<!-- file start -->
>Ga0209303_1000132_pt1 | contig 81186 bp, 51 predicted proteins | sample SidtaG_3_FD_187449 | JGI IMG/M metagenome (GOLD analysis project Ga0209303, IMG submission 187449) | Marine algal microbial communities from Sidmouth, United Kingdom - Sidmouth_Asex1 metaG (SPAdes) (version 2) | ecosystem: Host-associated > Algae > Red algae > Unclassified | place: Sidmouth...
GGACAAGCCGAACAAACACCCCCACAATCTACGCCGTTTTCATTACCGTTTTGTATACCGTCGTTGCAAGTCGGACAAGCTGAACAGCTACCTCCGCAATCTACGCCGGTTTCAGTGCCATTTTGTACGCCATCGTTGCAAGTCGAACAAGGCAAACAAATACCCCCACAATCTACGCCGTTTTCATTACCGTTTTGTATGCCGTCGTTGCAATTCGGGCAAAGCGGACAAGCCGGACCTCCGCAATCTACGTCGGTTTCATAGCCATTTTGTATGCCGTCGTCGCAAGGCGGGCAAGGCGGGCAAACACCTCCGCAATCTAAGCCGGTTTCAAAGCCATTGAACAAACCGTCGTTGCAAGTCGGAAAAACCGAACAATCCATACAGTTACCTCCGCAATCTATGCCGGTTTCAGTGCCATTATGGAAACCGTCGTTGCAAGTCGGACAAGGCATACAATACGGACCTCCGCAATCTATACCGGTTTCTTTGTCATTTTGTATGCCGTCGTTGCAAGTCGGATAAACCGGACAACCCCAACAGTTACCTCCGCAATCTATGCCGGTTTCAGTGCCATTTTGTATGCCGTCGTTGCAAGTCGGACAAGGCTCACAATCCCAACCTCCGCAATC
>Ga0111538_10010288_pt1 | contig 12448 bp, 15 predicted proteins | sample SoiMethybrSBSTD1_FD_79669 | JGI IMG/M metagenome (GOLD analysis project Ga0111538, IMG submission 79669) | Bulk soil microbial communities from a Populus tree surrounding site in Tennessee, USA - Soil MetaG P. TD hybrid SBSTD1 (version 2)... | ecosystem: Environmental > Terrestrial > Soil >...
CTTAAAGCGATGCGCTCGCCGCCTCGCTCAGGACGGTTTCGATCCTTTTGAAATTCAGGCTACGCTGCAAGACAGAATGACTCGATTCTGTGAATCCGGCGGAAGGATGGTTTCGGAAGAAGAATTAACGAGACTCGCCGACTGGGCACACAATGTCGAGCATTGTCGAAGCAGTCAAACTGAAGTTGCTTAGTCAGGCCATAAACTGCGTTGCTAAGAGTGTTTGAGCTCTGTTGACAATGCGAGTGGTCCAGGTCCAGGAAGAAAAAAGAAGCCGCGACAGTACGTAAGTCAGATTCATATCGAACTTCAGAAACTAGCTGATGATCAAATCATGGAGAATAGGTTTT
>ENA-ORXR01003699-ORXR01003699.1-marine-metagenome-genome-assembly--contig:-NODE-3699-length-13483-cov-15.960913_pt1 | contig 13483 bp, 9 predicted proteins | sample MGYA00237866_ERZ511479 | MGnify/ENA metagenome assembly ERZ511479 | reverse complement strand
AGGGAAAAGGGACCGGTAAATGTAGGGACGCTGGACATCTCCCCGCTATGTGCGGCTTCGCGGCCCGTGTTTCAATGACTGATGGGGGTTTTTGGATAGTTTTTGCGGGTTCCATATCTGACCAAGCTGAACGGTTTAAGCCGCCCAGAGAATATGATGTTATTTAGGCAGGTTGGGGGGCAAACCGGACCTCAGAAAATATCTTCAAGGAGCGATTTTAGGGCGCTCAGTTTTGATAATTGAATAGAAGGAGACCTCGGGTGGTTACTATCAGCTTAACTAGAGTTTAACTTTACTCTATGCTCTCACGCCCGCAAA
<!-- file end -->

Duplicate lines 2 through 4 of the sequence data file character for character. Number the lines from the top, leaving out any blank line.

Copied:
GGACAAGCCGAACAAACACCCCCACAATCTACGCCGTTTTCATTACCGTTTTGTATACCGTCGTTGCAAGTCGGACAAGCTGAACAGCTACCTCCGCAATCTACGCCGGTTTCAGTGCCATTTTGTACGCCATCGTTGCAAGTCGAACAAGGCAAACAAATACCCCCACAATCTACGCCGTTTTCATTACCGTTTTGTATGCCGTCGTTGCAATTCGGGCAAAGCGGACAAGCCGGACCTCCGCAATCTACGTCGGTTTCATAGCCATTTTGTATGCCGTCGTCGCAAGGCGGGCAAGGCGGGCAAACACCTCCGCAATCTAAGCCGGTTTCAAAGCCATTGAACAAACCGTCGTTGCAAGTCGGAAAAACCGAACAATCCATACAGTTACCTCCGCAATCTATGCCGGTTTCAGTGCCATTATGGAAACCGTCGTTGCAAGTCGGACAAGGCATACAATACGGACCTCCGCAATCTATACCGGTTTCTTTGTCATTTTGTATGCCGTCGTTGCAAGTCGGATAAACCGGACAACCCCAACAGTTACCTCCGCAATCTATGCCGGTTTCAGTGCCATTTTGTATGCCGTCGTTGCAAGTCGGACAAGGCTCACAATCCCAACCTCCGCAATC
>Ga0111538_10010288_pt1 | contig 12448 bp, 15 predicted proteins | sample SoiMethybrSBSTD1_FD_79669 | JGI IMG/M metagenome (GOLD analysis project Ga0111538, IMG submission 79669) | Bulk soil microbial communities from a Populus tree surrounding site in Tennessee, USA - Soil MetaG P. TD hybrid SBSTD1 (version 2)... | ecosystem: Environmental > Terrestrial > Soil >...
CTTAAAGCGATGCGCTCGCCGCCTCGCTCAGGACGGTTTCGATCCTTTTGAAATTCAGGCTACGCTGCAAGACAGAATGACTCGATTCTGTGAATCCGGCGGAAGGATGGTTTCGGAAGAAGAATTAACGAGACTCGCCGACTGGGCACACAATGTCGAGCATTGTCGAAGCAGTCAAACTGAAGTTGCTTAGTCAGGCCATAAACTGCGTTGCTAAGAGTGTTTGAGCTCTGTTGACAATGCGAGTGGTCCAGGTCCAGGAAGAAAAAAGAAGCCGCGACAGTACGTAAGTCAGATTCATATCGAACTTCAGAAACTAGCTGATGATCAAATCATGGAGAATAGGTTTT